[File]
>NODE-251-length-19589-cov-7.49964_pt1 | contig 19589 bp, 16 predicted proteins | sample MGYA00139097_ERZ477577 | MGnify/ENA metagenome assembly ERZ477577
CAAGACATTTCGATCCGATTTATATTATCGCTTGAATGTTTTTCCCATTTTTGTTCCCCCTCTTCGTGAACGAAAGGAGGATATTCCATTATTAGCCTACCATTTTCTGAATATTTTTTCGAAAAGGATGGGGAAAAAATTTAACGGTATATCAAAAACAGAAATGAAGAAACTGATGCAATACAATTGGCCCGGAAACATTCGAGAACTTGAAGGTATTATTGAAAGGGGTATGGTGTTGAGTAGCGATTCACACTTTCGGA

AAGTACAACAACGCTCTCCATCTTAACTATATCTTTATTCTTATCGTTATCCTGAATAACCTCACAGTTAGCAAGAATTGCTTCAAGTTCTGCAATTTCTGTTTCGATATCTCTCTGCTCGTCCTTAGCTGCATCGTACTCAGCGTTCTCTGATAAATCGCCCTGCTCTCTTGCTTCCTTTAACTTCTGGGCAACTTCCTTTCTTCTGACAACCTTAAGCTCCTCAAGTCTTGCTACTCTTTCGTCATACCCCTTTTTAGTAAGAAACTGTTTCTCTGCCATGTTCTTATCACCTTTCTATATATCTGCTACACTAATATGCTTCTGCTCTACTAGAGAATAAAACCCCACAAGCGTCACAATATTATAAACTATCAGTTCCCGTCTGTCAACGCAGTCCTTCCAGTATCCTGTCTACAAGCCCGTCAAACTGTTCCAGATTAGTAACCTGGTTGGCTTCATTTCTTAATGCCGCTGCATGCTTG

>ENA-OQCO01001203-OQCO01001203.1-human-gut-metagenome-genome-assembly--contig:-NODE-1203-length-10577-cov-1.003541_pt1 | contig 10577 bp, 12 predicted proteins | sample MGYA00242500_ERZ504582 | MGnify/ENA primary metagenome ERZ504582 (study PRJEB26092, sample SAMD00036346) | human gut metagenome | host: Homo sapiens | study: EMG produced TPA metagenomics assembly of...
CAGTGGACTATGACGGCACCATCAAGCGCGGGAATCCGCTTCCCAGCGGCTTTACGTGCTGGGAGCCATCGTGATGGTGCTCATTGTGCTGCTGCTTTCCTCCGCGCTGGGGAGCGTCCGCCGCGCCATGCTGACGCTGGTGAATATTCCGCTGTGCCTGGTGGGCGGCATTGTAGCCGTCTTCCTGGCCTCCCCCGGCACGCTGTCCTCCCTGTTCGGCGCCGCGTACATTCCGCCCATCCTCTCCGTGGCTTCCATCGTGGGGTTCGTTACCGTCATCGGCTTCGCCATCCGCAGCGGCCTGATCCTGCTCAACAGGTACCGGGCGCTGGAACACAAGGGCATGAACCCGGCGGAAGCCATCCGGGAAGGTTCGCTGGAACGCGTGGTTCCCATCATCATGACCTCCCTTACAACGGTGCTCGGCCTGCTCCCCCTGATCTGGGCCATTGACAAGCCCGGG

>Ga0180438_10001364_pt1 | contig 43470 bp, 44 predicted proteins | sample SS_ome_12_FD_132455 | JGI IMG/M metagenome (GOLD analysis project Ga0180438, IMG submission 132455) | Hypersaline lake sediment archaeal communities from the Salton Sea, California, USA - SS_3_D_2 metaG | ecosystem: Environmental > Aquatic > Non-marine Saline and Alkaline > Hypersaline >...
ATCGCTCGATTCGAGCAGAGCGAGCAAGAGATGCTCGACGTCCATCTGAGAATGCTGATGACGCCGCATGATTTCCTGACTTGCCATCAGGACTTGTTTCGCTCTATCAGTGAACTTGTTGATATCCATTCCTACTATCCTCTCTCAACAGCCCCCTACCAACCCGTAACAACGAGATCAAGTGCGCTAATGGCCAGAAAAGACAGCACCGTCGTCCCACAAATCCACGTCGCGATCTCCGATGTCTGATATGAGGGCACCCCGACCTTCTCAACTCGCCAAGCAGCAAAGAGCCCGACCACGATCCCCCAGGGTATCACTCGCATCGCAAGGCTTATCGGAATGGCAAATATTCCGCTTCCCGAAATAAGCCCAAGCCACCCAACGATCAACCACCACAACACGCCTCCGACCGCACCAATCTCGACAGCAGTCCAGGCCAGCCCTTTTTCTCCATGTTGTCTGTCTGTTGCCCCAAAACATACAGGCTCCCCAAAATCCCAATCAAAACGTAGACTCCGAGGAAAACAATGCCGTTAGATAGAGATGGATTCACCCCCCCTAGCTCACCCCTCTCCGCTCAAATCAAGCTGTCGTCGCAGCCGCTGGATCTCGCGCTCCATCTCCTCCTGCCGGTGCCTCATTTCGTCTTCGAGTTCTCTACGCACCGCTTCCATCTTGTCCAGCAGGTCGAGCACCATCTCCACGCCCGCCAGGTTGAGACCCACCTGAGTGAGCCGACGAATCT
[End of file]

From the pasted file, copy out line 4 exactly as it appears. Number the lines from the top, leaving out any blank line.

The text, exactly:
>ENA-OQCO01001203-OQCO01001203.1-human-gut-metagenome-genome-assembly--contig:-NODE-1203-length-10577-cov-1.003541_pt1 | contig 10577 bp, 12 predicted proteins | sample MGYA00242500_ERZ504582 | MGnify/ENA primary metagenome ERZ504582 (study PRJEB26092, sample SAMD00036346) | human gut metagenome | host: Homo sapiens | study: EMG produced TPA metagenomics assembly of...